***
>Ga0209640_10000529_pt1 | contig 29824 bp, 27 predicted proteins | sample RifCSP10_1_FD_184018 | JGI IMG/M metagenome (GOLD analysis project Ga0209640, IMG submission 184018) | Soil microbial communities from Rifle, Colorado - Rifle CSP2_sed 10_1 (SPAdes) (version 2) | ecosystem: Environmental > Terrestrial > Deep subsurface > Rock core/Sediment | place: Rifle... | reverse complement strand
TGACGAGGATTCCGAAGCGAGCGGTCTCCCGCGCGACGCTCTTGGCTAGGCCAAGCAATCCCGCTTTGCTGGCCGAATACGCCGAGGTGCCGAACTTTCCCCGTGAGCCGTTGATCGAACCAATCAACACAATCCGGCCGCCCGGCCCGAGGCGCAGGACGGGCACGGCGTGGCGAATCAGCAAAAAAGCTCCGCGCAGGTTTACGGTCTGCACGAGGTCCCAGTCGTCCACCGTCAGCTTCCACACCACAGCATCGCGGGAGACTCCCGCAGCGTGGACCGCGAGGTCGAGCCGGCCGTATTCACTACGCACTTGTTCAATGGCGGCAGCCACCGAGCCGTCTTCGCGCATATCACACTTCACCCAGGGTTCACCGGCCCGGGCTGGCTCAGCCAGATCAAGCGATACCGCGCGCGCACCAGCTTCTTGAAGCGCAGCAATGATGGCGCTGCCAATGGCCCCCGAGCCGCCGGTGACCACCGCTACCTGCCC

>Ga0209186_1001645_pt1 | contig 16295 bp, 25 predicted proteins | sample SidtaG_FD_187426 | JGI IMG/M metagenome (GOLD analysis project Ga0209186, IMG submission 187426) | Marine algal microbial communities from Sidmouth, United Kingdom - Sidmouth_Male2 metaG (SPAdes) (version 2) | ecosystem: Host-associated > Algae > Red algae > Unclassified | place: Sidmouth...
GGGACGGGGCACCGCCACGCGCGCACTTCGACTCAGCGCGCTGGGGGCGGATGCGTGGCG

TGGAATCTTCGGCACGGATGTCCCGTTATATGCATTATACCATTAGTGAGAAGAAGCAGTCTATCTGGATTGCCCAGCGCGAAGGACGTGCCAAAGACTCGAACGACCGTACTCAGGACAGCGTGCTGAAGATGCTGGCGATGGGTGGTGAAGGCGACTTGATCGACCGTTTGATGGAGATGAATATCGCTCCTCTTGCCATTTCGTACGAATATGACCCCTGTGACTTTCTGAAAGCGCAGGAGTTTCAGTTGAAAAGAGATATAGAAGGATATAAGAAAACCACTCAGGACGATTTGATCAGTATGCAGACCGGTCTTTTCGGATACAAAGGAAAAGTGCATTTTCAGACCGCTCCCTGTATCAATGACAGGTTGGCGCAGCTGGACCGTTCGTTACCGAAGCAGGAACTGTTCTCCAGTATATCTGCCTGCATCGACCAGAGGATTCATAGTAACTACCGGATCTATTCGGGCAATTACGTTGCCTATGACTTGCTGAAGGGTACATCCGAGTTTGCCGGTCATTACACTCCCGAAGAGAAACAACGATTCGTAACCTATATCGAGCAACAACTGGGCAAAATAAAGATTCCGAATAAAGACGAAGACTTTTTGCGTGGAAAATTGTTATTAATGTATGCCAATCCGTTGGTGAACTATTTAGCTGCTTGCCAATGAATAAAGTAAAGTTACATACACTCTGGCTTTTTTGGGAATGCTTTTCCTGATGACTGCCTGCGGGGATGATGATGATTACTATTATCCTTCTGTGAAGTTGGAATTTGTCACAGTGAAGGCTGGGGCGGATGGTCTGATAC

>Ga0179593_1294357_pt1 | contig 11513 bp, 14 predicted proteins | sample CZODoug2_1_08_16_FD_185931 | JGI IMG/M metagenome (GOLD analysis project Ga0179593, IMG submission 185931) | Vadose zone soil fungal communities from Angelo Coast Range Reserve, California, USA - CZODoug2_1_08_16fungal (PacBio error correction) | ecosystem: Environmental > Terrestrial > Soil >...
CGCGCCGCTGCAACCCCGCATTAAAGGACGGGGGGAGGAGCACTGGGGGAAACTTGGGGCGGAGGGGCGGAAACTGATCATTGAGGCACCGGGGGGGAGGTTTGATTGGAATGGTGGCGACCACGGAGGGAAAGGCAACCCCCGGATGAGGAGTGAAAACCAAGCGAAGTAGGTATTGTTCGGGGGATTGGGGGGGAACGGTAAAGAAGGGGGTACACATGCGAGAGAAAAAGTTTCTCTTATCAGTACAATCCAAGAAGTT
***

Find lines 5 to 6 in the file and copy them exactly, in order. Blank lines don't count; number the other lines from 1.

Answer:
TGGAATCTTCGGCACGGATGTCCCGTTATATGCATTATACCATTAGTGAGAAGAAGCAGTCTATCTGGATTGCCCAGCGCGAAGGACGTGCCAAAGACTCGAACGACCGTACTCAGGACAGCGTGCTGAAGATGCTGGCGATGGGTGGTGAAGGCGACTTGATCGACCGTTTGATGGAGATGAATATCGCTCCTCTTGCCATTTCGTACGAATATGACCCCTGTGACTTTCTGAAAGCGCAGGAGTTTCAGTTGAAAAGAGATATAGAAGGATATAAGAAAACCACTCAGGACGATTTGATCAGTATGCAGACCGGTCTTTTCGGATACAAAGGAAAAGTGCATTTTCAGACCGCTCCCTGTATCAATGACAGGTTGGCGCAGCTGGACCGTTCGTTACCGAAGCAGGAACTGTTCTCCAGTATATCTGCCTGCATCGACCAGAGGATTCATAGTAACTACCGGATCTATTCGGGCAATTACGTTGCCTATGACTTGCTGAAGGGTACATCCGAGTTTGCCGGTCATTACACTCCCGAAGAGAAACAACGATTCGTAACCTATATCGAGCAACAACTGGGCAAAATAAAGATTCCGAATAAAGACGAAGACTTTTTGCGTGGAAAATTGTTATTAATGTATGCCAATCCGTTGGTGAACTATTTAGCTGCTTGCCAATGAATAAAGTAAAGTTACATACACTCTGGCTTTTTTGGGAATGCTTTTCCTGATGACTGCCTGCGGGGATGATGATGATTACTATTATCCTTCTGTGAAGTTGGAATTTGTCACAGTGAAGGCTGGGGCGGATGGTCTGATAC

>Ga0179593_1294357_pt1 | contig 11513 bp, 14 predicted proteins | sample CZODoug2_1_08_16_FD_185931 | JGI IMG/M metagenome (GOLD analysis project Ga0179593, IMG submission 185931) | Vadose zone soil fungal communities from Angelo Coast Range Reserve, California, USA - CZODoug2_1_08_16fungal (PacBio error correction) | ecosystem: Environmental > Terrestrial > Soil >...